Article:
We left Navakasali for Daria village – the Wainunu river which passes Daria originates right from the peaks of Mt. Navotuvotu. The site was a protected area (tabu) that stretched for 200m. Despite riverside gardening of dalo (taro), the water in the upper Wainunu was of high quality, with moderate fish diversity. We recorded high abundance of the endemic fish Redigobious leveri, with very large size fishes.
The last village visited was Driti village, in the upper reaches of the Dama River. The forest in these upper catchments was intact and healthy explained the high abundance native fish present. This site was a haven for gobies with four species including the relatively rare endemic Stiphodon isabellae, and abundant prawns.
To conclude, these surveys found the state of upper catchments to be very variable between sites. Often gardening, livestock and forestry have already impacted on the fauna within these upper catchments. The Dawacumu and upper Dama rivers possess the most unique biodiversity and intact fish populations, and the forests are in the best condition of the sites sampled. There is a clear need to do some awareness-raising on the impact of chemical fishing and herbicide use for clearing undergrowth prior to planting of timber trees. Both of these practices are having a severe impact on waterways in Fiji and even in some very isolated and remote upper watershed areas. These results will be presented back to communities in the coming months, as part of a project to identify riparian buffer zones and areas of native forest for protection.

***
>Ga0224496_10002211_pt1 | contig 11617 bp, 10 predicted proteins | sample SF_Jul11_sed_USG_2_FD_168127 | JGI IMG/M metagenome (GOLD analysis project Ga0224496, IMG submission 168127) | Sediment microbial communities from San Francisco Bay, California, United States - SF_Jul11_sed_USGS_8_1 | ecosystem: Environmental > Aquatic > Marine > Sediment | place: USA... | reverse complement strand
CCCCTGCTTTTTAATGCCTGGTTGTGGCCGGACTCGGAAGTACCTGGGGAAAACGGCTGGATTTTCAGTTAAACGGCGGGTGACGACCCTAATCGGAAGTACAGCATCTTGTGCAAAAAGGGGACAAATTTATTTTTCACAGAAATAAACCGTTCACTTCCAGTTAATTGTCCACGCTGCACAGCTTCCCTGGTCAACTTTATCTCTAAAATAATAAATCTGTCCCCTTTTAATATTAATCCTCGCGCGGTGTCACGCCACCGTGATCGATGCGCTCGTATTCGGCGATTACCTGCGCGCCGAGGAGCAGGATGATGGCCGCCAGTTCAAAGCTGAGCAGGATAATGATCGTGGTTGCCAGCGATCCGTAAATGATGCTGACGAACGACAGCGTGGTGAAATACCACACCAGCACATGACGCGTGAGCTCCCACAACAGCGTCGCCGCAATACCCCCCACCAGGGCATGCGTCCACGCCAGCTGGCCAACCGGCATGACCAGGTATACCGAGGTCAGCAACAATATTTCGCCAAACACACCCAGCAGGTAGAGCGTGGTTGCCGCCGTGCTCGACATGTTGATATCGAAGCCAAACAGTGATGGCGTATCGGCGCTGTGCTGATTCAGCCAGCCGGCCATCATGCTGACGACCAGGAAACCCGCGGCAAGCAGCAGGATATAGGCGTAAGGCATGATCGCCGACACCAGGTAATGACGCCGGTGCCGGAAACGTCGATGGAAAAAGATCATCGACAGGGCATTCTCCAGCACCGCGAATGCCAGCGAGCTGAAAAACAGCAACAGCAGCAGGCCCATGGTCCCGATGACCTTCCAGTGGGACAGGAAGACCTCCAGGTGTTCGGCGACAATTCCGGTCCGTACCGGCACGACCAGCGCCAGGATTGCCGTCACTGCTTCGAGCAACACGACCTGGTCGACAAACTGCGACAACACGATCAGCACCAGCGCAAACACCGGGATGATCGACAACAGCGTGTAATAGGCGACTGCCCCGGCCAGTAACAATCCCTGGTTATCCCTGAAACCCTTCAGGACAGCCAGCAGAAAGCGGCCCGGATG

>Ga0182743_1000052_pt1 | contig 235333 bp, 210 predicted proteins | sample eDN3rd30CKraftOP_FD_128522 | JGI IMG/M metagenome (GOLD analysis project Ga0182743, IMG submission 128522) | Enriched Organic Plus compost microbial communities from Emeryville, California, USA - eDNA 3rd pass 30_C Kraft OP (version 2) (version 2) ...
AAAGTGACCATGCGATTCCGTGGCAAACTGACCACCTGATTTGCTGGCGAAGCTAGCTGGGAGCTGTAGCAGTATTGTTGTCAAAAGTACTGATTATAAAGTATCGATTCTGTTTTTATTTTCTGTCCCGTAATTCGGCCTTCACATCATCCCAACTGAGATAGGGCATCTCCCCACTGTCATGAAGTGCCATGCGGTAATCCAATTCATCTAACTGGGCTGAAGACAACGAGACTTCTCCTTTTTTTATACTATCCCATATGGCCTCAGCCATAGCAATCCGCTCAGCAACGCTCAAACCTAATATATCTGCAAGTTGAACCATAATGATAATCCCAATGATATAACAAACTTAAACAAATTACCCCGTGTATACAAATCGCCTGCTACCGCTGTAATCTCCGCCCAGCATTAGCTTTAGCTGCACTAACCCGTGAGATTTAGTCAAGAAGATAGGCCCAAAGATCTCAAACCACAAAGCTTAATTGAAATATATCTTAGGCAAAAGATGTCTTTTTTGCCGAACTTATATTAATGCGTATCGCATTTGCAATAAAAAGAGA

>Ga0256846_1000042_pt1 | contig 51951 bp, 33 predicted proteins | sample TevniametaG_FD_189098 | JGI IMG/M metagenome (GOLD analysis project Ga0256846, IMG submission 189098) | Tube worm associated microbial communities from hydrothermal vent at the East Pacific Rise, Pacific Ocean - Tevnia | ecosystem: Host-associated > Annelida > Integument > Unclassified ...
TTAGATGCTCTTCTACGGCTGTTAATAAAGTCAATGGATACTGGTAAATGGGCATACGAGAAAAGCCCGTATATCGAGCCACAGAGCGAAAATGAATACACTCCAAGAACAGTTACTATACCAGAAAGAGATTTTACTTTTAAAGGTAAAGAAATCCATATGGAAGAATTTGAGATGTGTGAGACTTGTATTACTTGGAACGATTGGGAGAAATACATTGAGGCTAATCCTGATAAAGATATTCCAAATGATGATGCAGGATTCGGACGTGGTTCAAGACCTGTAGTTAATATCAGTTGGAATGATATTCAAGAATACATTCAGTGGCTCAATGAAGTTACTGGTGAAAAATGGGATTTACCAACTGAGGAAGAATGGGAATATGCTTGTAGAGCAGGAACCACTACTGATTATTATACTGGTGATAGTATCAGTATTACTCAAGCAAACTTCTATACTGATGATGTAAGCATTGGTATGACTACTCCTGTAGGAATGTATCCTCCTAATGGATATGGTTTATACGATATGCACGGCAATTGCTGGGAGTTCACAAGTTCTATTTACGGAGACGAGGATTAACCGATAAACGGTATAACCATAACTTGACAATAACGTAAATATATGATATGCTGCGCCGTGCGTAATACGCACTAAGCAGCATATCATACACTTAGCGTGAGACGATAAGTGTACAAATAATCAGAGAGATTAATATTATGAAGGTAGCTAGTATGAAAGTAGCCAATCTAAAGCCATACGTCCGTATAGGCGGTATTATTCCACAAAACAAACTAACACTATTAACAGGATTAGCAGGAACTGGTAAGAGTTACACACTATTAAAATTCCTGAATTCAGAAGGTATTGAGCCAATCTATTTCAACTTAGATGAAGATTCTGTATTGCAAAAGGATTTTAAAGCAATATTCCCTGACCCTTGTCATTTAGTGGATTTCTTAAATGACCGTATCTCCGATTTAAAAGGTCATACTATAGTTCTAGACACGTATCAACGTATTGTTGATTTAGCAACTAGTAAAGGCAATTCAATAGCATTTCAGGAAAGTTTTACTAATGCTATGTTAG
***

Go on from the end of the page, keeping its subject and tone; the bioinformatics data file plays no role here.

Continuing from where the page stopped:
This project is kindly supported by the Critical Ecosystem Partnership Fund (CEPF), a joint program of l’Agence Française de Développement, Conservation International, the Global Environment Facility, the Government of Japan, the John D. and Catherine T. MacArthur Foundation, and the World Bank.